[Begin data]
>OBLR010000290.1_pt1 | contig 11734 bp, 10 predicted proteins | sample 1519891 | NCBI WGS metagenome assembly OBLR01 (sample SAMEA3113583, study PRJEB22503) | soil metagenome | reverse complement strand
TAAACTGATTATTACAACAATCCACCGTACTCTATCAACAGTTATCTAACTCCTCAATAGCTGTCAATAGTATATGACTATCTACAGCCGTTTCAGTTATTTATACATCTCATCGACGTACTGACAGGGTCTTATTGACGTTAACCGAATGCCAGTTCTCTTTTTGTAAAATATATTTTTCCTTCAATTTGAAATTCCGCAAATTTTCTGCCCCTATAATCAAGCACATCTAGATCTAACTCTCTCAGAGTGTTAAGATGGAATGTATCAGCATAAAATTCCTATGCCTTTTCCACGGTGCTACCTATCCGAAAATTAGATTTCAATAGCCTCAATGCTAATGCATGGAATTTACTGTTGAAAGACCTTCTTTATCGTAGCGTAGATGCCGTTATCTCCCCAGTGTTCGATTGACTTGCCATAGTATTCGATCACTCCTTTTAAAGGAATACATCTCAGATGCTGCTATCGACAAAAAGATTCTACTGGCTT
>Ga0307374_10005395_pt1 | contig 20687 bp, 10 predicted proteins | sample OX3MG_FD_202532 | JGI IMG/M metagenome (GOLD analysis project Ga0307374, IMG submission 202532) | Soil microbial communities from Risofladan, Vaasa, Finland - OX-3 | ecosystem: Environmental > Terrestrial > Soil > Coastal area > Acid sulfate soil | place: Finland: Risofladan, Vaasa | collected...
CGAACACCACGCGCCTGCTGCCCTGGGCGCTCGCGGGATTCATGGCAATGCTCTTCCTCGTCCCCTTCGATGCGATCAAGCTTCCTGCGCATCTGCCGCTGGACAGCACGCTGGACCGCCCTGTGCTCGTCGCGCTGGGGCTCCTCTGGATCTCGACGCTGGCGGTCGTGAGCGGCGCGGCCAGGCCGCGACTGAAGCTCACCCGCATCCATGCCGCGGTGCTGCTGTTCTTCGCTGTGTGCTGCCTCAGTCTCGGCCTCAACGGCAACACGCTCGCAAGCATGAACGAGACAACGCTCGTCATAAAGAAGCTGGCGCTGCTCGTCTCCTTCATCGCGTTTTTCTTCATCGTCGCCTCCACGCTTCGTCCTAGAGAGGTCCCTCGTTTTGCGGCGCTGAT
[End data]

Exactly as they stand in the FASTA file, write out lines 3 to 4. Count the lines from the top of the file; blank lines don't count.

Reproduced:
>Ga0307374_10005395_pt1 | contig 20687 bp, 10 predicted proteins | sample OX3MG_FD_202532 | JGI IMG/M metagenome (GOLD analysis project Ga0307374, IMG submission 202532) | Soil microbial communities from Risofladan, Vaasa, Finland - OX-3 | ecosystem: Environmental > Terrestrial > Soil > Coastal area > Acid sulfate soil | place: Finland: Risofladan, Vaasa | collected...
CGAACACCACGCGCCTGCTGCCCTGGGCGCTCGCGGGATTCATGGCAATGCTCTTCCTCGTCCCCTTCGATGCGATCAAGCTTCCTGCGCATCTGCCGCTGGACAGCACGCTGGACCGCCCTGTGCTCGTCGCGCTGGGGCTCCTCTGGATCTCGACGCTGGCGGTCGTGAGCGGCGCGGCCAGGCCGCGACTGAAGCTCACCCGCATCCATGCCGCGGTGCTGCTGTTCTTCGCTGTGTGCTGCCTCAGTCTCGGCCTCAACGGCAACACGCTCGCAAGCATGAACGAGACAACGCTCGTCATAAAGAAGCTGGCGCTGCTCGTCTCCTTCATCGCGTTTTTCTTCATCGTCGCCTCCACGCTTCGTCCTAGAGAGGTCCCTCGTTTTGCGGCGCTGAT